Risk factors for long covid in previously hospitalised children using the ISARIC Global follow-up protocol: A prospective cohort study

Osmanov, I. M. et al. (2022) Risk factors for long covid in previously hospitalised children using the ISARIC Global follow-up protocol: A prospective cohort study. European Respiratory Journal, 59(2), 2101341. (doi: 10.1183/13993003.01341-2021) (PMID:34210789) (PMCID:PMC8576804)

[img] Text
245456.pdf - Published Version
Available under License Creative Commons Attribution.



Background: The long-term sequelae of coronavirus disease 2019 (Covid-19) in children remain poorly characterised. This study aimed to assess long-term outcomes in children previously hospitalised with Covid-19 and associated risk factors. Methods: This is a prospective cohort study of children (≤18 years old) admitted with confirmed Covid-19. Children admitted to the hospital between April 2, 2020 and August 26, 2020, were included. Telephone interview using the International Severe Acute Respiratory and emerging Infection Consortium (ISARIC) Covid-19 Health and Wellbeing paediatric follow-up survey. Persistent symptoms (>5 months) were further categorised by system(s) involved. Findings: 518 of 853 (61%) of eligible children were available for the follow-up assessment and included in the study. Median age was 10.4 years (IQR, 3–15.2) and 270 (52.1%) were girls; median follow-up since hospital discharge was 256 (223–271) days. At the time of the follow-up interview 126 (24.3%) participants reported persistent symptoms among which fatigue (53, 10.7%), sleep disturbance (36, 6.9%,) and sensory problems (29, 5.6%) were the most common. Multiple symptoms were experienced by 44 (8.4%) participants. Risk factors for persistent symptoms were: older age “6–11 years” (odds ratio 2.74 (95% confidence interval 1.37 to 5.75) and “12–18 years” (2.68, 1.41 to 5.4); and a history of allergic diseases (1.67, 1.04 to 2.67). Interpretation: A quarter of children experienced persistent symptoms months after hospitalization with acute covid-19 infection, with almost one in ten experiencing multi-system involvement. Older age and allergic diseases were associated with higher risk of persistent symptoms at follow-up.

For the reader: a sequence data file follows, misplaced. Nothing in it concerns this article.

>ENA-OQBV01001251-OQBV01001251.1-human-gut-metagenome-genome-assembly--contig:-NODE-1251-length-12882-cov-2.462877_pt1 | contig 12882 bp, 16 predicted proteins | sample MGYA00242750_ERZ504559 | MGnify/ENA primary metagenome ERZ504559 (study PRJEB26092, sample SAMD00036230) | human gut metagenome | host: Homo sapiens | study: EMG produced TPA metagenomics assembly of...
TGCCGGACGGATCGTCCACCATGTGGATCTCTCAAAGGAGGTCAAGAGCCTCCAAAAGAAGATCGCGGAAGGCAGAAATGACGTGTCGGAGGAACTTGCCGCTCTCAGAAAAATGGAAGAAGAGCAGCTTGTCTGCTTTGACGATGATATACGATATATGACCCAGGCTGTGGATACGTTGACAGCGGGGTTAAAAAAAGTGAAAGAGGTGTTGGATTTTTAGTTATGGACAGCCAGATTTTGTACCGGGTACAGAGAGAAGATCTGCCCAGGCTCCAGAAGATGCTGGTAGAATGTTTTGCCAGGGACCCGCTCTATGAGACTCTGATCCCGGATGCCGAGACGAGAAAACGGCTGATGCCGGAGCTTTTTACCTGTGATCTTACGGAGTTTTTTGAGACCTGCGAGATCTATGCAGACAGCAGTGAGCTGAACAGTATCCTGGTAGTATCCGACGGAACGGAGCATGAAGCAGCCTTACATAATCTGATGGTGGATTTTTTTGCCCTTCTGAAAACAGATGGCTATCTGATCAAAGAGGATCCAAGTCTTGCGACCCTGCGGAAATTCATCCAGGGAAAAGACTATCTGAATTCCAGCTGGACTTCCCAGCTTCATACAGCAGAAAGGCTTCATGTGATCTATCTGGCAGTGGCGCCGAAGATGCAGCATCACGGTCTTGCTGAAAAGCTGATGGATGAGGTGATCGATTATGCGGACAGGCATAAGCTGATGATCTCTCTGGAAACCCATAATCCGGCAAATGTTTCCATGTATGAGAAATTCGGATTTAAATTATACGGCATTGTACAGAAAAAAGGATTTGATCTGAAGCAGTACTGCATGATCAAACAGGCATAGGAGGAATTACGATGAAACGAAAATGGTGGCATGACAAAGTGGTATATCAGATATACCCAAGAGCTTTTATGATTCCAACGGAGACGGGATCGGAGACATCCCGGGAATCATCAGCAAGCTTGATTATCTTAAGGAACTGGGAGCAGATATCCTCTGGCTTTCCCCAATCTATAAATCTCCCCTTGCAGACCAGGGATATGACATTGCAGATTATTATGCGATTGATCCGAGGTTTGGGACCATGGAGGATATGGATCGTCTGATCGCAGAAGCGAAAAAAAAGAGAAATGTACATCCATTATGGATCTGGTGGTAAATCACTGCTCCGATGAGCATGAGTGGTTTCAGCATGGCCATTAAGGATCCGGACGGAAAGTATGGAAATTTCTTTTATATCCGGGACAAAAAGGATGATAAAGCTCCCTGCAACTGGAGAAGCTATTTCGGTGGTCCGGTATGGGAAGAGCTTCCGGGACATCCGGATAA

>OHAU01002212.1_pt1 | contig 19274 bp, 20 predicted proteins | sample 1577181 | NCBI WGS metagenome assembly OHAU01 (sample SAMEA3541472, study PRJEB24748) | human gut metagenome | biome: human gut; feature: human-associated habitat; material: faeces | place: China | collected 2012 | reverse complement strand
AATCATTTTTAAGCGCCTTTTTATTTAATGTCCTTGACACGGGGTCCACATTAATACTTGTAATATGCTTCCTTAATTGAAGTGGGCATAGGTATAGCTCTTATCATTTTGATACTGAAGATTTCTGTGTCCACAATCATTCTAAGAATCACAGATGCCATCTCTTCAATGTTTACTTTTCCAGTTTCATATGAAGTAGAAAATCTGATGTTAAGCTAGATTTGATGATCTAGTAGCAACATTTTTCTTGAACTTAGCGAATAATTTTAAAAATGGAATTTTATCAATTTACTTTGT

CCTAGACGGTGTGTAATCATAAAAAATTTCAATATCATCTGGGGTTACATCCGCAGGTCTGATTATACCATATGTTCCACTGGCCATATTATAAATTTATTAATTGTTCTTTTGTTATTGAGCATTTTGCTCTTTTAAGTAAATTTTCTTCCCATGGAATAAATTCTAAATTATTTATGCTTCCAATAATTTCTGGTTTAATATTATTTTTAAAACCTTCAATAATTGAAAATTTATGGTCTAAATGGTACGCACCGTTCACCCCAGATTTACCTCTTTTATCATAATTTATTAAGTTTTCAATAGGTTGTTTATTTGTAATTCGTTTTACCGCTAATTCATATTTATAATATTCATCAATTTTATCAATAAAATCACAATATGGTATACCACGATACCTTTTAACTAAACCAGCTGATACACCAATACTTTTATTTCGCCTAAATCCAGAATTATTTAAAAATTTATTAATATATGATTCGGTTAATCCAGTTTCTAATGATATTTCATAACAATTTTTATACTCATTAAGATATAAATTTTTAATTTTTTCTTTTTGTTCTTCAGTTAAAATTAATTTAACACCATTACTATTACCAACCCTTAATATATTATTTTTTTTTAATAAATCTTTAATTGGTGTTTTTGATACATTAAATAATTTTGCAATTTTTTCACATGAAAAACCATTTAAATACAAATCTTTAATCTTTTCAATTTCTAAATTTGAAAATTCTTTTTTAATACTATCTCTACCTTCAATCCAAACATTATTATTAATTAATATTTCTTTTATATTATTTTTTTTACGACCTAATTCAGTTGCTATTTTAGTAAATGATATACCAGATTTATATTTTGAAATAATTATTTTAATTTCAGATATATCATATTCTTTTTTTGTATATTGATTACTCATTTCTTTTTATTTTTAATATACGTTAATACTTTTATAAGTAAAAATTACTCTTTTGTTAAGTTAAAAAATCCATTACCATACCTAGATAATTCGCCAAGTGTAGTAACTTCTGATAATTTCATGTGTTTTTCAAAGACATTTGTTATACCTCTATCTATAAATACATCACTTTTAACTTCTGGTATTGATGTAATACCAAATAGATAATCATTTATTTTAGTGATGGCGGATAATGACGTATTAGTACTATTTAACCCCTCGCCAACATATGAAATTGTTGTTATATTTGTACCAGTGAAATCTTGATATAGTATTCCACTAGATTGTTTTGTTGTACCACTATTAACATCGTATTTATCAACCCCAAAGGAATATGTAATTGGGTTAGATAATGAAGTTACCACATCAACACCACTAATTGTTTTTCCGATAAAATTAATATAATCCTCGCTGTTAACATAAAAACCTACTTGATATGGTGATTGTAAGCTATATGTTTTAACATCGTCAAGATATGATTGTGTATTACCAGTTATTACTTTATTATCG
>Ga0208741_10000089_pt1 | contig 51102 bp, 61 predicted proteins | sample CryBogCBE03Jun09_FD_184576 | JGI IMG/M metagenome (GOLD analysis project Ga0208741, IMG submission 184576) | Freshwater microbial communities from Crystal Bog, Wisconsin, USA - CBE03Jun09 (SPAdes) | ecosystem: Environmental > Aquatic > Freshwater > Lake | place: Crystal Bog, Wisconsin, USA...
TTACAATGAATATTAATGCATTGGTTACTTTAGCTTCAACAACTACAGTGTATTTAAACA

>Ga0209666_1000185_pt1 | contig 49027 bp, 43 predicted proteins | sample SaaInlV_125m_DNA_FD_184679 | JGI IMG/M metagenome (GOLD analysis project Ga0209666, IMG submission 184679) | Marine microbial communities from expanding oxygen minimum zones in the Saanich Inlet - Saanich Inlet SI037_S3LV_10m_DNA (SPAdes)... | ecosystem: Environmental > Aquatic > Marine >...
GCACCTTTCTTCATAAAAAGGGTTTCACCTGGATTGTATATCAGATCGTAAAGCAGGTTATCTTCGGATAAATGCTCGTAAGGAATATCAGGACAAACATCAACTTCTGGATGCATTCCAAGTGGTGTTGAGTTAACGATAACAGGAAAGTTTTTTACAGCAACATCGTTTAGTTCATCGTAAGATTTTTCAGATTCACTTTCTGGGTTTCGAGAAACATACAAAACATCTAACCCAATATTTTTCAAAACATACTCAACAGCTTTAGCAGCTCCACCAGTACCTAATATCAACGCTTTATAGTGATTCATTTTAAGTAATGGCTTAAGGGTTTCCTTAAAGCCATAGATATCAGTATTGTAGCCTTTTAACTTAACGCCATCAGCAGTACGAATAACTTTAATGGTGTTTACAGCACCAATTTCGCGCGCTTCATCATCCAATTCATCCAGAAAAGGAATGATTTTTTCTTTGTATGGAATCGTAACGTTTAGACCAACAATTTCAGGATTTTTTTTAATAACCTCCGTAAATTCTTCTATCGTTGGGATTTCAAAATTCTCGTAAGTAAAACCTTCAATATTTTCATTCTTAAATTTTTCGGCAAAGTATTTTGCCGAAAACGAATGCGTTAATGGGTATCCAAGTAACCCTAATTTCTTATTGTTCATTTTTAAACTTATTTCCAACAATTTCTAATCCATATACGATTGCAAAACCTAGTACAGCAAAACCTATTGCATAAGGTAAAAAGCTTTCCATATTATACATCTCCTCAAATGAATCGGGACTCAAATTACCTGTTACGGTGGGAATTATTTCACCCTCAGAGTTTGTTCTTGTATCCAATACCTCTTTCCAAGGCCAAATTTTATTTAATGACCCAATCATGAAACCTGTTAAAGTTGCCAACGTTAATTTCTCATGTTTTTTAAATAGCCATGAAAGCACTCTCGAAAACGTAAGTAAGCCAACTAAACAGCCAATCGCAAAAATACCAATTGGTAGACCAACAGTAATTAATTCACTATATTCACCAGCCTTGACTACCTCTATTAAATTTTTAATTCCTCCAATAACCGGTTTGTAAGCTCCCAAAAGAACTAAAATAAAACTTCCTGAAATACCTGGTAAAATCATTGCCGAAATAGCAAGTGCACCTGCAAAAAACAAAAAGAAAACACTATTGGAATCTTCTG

Item Type:Articles
Glasgow Author(s) Enlighten ID:Scott, Dr Janet
Authors: Osmanov, I. M., Spiridonova, E., Bobkova, P., Gamirova, A., Shikhaleva, A., Andreeva, M., Blyuss, O., El-Taravi, Y., DunnGalvin, A., Comberiati, P., Peroni, D. G., Apfelbacher, C., Genuneit, J., Mazankova, L., Miroshina, A., Chistyakova, E., Samitova, E., Borzakova, S., Bondarenko, E., Korsunskiy, A. A., Konova, I., Hanson, S. W., Carson, G., Sigfrid, L., Scott, J., Greenhawt, M., Whittaker, E. A., Garralda, E., Swann, O., Buonsenso, D., Nicholls, D. E., Simpson, F., Jones, C., Semple, M. G., Warner, J. O., Vos, T., Olliaro, P., and Munblit, D.
College/School:College of Medical Veterinary and Life Sciences > School of Infection & Immunity > Centre for Virus Research
Journal Name:European Respiratory Journal
Publisher:European Respiratory Society
ISSN (Online):1399-3003
Published Online:01 July 2021
Copyright Holders:Copyright © 2021 The Authors
First Published:First published in European Respiratory Journal 59(2): 2101341
Publisher Policy:Reproduced under a Creative Commons License

University Staff: Request a correction | Enlighten Editors: Update this record